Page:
The Byrds’ residency at L.A. Club Ciro’s in March 1965, where although they apparently played erratically and probably nervously, did however prove to be a breakthrough event for them. Celebrities attended in their droves including Bob Dylan with whom the band bonded in mutual admiration. They were definitely on an upward trajectory. The recording of their debut album Mr.Tambourine Man followed – without the help of session men but with an amusing cameo bust-up between Crosby and Jim Dickson. Then a U.S. tour supporting the Stones and Mr.Tambourine Man at No.1 in the U.S. album chart. Rogan goes on to reveal how their initial success was all but derailed by no less than Sonny & Cher, how the Vietnam draft threatened their future, how the glitz and excess of the Columbia Records Convention in Miami gave them an arrogant, music-biz-warped edge and, crucially, how they inspired Dylan to go electric.
Beset by illness and equipment problems their first UK tour was not a success though and Derek Taylor performs miracles to rescue their reputation. He also rescues them and their new-found pals The Beatles from the clutches of the FBI back in L.A. in one of the many colourful anecdotes that make this monster of a book so readable. Other incidents of note involve Peter Noone, Van Dyke Parks, Dylan, and P.F.Sloan and I would love to have been a fly on the wall as Gene Clark put forward his theory about how the 1960s were just a re-run of the 1920s to an obviously bemused Kim Fowley. A constant thread in all this narrative of course is the fact that David Crosby was probably the world’s most entertaining arsehole at the time and in the hands of a writer as skilful as Rogan he takes his rightful place as one of rock’s larger-than-life characters. We’re up to page 194 and the end of chapter twelve and I’m still hooked. More next time….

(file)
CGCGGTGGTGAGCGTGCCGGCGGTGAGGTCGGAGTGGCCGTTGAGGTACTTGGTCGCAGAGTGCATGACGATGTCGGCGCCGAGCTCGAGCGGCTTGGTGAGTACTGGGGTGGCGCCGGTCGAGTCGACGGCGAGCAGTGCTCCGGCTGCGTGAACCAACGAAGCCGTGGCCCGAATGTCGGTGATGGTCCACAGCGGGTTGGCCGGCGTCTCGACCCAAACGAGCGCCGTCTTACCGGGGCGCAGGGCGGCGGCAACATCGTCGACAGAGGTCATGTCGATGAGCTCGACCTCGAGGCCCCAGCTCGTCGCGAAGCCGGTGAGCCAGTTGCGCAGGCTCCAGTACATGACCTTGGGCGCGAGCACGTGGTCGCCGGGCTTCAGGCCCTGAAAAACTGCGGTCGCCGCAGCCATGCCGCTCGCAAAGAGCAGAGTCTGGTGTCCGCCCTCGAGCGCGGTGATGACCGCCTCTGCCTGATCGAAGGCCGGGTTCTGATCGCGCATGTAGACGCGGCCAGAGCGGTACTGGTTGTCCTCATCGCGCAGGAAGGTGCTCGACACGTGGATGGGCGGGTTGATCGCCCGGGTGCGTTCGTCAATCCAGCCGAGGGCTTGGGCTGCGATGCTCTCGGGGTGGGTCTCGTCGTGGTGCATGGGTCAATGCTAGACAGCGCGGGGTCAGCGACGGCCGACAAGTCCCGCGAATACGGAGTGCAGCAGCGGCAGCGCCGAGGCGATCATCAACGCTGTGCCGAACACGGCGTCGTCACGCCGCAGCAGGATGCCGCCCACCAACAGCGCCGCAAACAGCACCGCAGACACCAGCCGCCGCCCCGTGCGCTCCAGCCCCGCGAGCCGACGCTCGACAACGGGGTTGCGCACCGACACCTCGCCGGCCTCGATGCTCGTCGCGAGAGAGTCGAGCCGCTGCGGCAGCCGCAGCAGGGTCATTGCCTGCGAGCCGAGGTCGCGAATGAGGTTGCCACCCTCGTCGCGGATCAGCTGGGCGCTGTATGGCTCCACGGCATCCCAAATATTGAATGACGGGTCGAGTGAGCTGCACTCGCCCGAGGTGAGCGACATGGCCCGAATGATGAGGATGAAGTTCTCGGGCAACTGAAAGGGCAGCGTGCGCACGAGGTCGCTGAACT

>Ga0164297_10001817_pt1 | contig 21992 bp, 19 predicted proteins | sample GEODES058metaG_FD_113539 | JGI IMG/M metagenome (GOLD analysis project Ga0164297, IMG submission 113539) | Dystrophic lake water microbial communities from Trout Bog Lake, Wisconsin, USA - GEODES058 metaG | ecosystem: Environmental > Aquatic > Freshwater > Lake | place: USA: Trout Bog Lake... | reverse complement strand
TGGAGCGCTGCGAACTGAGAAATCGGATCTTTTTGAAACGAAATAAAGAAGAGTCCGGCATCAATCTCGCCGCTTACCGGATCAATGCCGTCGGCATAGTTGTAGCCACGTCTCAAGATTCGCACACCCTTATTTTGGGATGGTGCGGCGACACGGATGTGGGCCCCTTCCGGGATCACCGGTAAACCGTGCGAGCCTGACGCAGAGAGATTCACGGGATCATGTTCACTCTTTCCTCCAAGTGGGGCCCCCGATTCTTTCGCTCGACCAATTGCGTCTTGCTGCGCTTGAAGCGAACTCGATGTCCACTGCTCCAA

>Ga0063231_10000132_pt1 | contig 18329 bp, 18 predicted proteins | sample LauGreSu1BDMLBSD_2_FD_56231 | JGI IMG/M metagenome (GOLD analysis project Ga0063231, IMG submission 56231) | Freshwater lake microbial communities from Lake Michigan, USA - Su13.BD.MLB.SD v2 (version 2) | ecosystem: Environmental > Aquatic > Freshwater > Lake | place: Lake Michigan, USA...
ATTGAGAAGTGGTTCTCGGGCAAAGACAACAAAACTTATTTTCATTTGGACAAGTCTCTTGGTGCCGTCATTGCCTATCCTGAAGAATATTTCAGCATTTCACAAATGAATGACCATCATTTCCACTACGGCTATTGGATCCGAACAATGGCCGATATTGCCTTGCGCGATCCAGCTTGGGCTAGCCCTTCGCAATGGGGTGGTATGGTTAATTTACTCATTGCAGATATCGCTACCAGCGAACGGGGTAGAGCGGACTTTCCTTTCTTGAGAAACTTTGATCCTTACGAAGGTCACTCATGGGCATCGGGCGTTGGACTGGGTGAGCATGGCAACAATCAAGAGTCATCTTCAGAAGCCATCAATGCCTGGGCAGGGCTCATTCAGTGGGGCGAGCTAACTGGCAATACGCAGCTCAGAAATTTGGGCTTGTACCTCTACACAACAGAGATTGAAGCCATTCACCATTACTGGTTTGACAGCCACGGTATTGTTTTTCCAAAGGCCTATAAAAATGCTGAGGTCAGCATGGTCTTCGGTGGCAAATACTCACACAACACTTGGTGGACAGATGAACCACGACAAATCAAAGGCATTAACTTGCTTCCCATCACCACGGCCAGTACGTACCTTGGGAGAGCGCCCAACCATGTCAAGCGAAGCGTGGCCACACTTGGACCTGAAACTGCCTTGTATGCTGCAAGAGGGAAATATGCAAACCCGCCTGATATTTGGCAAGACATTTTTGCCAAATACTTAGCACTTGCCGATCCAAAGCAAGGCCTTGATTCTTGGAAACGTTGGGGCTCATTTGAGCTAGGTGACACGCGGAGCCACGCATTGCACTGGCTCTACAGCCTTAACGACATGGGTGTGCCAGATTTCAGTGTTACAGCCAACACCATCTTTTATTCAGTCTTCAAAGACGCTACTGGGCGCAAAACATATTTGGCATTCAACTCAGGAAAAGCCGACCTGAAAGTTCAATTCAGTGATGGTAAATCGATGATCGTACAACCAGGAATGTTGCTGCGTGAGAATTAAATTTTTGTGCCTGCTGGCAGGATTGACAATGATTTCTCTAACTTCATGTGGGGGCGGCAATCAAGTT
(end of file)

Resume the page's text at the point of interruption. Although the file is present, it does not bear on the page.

Also next time………
‘Everything Is An Afterthought : The Life and Writings of Paul Nelson’ by Kevin Avery, and ‘A Perfect Haze : The Illustrated History of the Monterey International Pop Festival’ by Harvey & Kenneth Kubernik. I didn’t have time to finish re-reading the Lionel Bart book or Clinton Heylin’s ‘All The Madmen’ but will try and feature them next month as well.
Out now and recommended….
‘Gram Parsons : God’s Own Singer’ by Jason Walker – an updated and fully revised edition of the book first published by Helter Skelter in 2001 and worth reading alone for the interview that Walker conducted with Michael Martin who was Phil Kaufman’s co-conspirator in Parsons’ cremation.
On the horizon………
A remarkable and unlikely story, already the subject of a TV documentary, radio programme and several magazine articles, is that of Pannonica Rothschild, the ‘Jazz Baroness’. Her great-niece Hannah Rothschild publishes ‘The Baroness : The Search for Nica the Rebellious Rothschild’ on May 3rd (Virago) her account of her great-aunt’s 28 year-long ‘adoption’ of Thelonious Monk and her benign and supportive influence on the New York jazz scene of the 50s and 60s. It promises to illuminate one of the more eccentric corners of jazz history. And also in May, the publication of Wilko Johnson’s autobiography ‘Looking Back At Me’.
In my review last time of Bill C.Malone’s excellent book on Mike Seeger I mentioned in passing a fanatical record collector and musicologist named Dick Spottswood who introduced Seeger to the world of old, weird America. My good friend and eminent music scholar Keith Smith of course knew all about Mr.Spottswood and kindly forwarded the links below, the first an intriguing interview with the man and the second a link to his radio show that goes out on WAMU’S Bluegrass Country in Washington D.C..